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On a Roll

By Paul Bendix

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About this blog: A 32-year resident of Menlo Park, I regularly make my way around downtown in a wheelchair. This gives me an unusual perspective on a town in which I have spent almost half of my life. I was educated at UC Berkeley, and permanentl...  (More)

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Man on the Run

Uploaded: Mar 17, 2015
When a tattooed, shaggy-haired thirtysomething knocked, then pounded, on their door my Palo Alto friends wanted to call the police. But the menacing figure on their porch turned out to be their nephew. Fresh from two years in prison, including a brief stint at San Quentin, Jimmy needed a place to stay. His bewildered aunt and uncle opened the door to him...and a disturbing chapter in their lives.

Paroled from his fifth DUI (that is correct), Jimmy had tried going 'home' to Saratoga. He didn't know that his parents had just moved to Arizona. His aunt and uncle offered a guest bedroom, but Jimmy didn't sleep. He wandered around all night, talking to himself. Next morning he demanded to know why his picture wasn't on the mantel. He insisted that his aunt's laptop belonged to him. Where was his money? He had some around, someplace....

It developed that Jimmy's imminent release had spurred his parents' move to Arizona. He had a violent history. Jimmy had punched out a Saratoga neighbor, assaulted his father and generally scared those around him. His stay with his aunt and uncle was short-lived. A trip to the family's seaside cabin failed to calm Jimmy.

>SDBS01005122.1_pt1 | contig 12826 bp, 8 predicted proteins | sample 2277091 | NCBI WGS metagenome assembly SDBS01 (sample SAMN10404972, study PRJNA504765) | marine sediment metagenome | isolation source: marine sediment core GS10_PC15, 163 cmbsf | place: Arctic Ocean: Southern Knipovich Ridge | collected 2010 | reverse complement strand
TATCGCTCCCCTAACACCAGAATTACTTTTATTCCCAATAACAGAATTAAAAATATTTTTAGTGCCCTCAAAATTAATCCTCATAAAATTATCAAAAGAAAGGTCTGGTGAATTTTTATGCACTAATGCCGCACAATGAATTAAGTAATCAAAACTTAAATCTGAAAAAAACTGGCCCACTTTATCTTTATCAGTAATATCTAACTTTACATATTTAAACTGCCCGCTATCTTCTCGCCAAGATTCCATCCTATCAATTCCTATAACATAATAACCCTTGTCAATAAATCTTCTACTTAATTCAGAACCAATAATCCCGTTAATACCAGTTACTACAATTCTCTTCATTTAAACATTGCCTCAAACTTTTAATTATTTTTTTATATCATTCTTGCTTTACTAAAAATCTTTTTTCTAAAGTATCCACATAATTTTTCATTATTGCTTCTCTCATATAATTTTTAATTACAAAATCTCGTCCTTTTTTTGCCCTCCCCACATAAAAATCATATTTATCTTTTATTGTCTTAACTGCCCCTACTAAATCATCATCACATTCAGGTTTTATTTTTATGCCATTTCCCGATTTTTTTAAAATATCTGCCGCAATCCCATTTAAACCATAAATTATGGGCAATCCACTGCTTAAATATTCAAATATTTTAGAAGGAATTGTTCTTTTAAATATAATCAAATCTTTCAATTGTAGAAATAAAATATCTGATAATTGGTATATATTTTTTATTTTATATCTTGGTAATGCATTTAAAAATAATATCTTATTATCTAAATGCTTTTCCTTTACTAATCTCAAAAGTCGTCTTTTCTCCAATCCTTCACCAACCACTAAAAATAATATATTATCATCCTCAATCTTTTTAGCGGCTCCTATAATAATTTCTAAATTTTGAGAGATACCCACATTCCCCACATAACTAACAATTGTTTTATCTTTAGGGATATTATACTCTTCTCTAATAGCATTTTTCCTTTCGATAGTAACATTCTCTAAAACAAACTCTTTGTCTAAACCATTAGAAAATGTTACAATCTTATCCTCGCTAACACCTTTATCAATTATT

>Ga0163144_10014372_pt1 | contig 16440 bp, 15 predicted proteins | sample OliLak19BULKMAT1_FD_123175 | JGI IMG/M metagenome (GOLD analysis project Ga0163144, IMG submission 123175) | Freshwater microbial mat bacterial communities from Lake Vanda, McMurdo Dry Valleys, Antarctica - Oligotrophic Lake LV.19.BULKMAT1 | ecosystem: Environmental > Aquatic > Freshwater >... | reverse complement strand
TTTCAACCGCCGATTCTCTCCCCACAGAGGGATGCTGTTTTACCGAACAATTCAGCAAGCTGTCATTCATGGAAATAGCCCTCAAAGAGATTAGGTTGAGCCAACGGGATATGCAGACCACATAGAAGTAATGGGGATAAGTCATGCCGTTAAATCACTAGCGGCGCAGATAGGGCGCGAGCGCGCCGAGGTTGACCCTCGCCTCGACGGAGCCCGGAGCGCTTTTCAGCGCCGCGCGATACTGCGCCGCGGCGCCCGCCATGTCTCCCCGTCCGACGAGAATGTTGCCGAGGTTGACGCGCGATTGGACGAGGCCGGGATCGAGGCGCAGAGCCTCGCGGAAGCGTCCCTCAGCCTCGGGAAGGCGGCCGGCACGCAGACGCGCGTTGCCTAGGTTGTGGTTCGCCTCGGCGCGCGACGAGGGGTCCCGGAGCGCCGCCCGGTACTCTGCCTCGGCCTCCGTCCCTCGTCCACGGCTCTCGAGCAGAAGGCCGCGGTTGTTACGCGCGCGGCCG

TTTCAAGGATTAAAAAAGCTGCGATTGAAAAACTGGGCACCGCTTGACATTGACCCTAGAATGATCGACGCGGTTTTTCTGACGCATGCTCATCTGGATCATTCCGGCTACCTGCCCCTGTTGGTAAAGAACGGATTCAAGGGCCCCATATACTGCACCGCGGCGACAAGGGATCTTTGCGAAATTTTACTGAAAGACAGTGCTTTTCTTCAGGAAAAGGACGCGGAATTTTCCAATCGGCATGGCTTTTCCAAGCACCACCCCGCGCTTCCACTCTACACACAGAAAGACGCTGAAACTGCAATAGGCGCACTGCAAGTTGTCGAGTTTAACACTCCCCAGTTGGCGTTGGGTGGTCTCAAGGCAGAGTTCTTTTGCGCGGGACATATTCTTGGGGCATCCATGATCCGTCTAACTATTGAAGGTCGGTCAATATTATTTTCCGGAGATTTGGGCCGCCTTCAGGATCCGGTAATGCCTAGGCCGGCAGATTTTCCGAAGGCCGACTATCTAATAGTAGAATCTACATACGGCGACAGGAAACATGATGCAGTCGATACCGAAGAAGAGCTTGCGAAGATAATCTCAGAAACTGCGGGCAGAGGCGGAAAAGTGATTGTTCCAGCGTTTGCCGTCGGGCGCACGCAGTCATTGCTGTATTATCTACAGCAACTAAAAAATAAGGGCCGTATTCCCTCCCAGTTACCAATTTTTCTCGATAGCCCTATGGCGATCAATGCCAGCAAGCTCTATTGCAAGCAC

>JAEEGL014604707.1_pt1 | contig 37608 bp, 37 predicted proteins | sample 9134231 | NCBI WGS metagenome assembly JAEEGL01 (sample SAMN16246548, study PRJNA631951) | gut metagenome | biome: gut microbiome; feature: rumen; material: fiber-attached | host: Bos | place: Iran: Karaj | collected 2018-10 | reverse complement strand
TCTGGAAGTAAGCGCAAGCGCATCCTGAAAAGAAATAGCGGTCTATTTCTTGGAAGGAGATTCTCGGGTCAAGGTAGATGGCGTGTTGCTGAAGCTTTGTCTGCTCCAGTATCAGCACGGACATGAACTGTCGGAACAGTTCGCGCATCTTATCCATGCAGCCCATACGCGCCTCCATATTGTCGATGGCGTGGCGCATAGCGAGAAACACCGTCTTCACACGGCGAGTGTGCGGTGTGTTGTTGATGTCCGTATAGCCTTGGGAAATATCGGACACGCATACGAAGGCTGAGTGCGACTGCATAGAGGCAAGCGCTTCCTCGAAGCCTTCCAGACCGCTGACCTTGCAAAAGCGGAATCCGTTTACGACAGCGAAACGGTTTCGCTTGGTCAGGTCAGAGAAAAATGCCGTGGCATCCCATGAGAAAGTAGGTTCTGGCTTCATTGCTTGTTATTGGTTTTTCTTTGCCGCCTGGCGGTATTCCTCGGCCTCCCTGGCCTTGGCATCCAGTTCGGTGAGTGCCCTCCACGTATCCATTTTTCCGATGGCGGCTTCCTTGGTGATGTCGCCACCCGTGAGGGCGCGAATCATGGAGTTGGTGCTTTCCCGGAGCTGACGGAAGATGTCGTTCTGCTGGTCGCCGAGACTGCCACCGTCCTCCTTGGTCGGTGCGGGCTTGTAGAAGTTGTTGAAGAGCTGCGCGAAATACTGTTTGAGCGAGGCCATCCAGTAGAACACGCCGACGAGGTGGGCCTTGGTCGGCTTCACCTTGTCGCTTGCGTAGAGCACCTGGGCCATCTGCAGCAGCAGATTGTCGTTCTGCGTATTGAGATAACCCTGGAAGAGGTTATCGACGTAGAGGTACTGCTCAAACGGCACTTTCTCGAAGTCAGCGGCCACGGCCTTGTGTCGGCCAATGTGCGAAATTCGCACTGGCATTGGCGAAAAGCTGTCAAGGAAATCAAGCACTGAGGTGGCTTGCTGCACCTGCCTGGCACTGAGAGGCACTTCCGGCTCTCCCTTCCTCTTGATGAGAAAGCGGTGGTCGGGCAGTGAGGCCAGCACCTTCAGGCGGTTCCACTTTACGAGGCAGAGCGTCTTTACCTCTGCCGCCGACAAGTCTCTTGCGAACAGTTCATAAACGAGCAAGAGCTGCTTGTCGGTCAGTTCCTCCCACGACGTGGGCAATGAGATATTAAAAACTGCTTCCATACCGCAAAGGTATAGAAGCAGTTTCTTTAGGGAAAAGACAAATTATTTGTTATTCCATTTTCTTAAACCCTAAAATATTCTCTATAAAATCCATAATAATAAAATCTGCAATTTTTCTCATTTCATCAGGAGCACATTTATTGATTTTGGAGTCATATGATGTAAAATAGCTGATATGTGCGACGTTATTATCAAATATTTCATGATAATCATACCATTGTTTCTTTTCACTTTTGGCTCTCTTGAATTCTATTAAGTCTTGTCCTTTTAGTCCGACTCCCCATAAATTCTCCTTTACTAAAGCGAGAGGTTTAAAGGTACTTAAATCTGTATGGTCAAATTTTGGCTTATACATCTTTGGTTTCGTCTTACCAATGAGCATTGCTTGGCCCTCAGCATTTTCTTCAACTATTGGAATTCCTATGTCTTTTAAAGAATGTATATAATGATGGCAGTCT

The uncle met with a parole officer. His nephew had to go. Go where, the parole officer asked.

This was a good question. And the answer...for all of us...is a scary one. Jimmy's parents had already spent a fortune trying to get him treated. They had settled a lawsuit over his violence. They had run out of options. Public mental health services are scant. The parole system is overstretched. Everyone had tried. Yet everyone wasn't enough.

What is the answer?
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Comments

 +  Like this comment
Posted by Menlo Voter, a resident of Menlo Park: other,
on Mar 20, 2015 at 6:59 am

Menlo Voter is a registered user.

The answer is we go back to the system we had before Pat Brown and Ronal Reagan emptied the asylums. Schizophrenia among other mental illnesses is not curable. It can be treated with meds but not cured. The person stops taking their meds and their schizophrenia returns. They usually stop taking their meds. The only way to protect society and those who are incurably mentally ill is to put them in a place where they can't harm others or themselves.

I can tell you from experience it would take about 50% of the homeless off the streets.


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